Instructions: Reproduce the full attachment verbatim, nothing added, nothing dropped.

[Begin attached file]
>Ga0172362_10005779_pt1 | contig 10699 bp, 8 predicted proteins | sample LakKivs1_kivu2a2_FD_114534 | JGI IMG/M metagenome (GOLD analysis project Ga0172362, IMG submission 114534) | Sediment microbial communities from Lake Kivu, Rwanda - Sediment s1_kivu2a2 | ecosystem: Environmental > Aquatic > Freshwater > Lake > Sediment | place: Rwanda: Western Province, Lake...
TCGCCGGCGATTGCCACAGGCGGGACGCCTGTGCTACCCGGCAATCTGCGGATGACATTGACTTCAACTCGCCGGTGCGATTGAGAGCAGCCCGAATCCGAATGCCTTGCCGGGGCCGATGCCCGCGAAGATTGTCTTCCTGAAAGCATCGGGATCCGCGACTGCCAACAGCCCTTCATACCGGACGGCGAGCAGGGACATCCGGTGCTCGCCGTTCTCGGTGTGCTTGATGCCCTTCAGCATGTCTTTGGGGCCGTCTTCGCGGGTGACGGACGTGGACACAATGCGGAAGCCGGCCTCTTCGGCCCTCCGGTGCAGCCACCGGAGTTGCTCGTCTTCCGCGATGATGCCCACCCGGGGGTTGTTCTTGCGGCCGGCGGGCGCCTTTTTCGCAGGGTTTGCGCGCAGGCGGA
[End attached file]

>Ga0172362_10005779_pt1 | contig 10699 bp, 8 predicted proteins | sample LakKivs1_kivu2a2_FD_114534 | JGI IMG/M metagenome (GOLD analysis project Ga0172362, IMG submission 114534) | Sediment microbial communities from Lake Kivu, Rwanda - Sediment s1_kivu2a2 | ecosystem: Environmental > Aquatic > Freshwater > Lake > Sediment | place: Rwanda: Western Province, Lake...
TCGCCGGCGATTGCCACAGGCGGGACGCCTGTGCTACCCGGCAATCTGCGGATGACATTGACTTCAACTCGCCGGTGCGATTGAGAGCAGCCCGAATCCGAATGCCTTGCCGGGGCCGATGCCCGCGAAGATTGTCTTCCTGAAAGCATCGGGATCCGCGACTGCCAACAGCCCTTCATACCGGACGGCGAGCAGGGACATCCGGTGCTCGCCGTTCTCGGTGTGCTTGATGCCCTTCAGCATGTCTTTGGGGCCGTCTTCGCGGGTGACGGACGTGGACACAATGCGGAAGCCGGCCTCTTCGGCCCTCCGGTGCAGCCACCGGAGTTGCTCGTCTTCCGCGATGATGCCCACCCGGGGGTTGTTCTTGCGGCCGGCGGGCGCCTTTTTCGCAGGGTTTGCGCGCAGGCGGA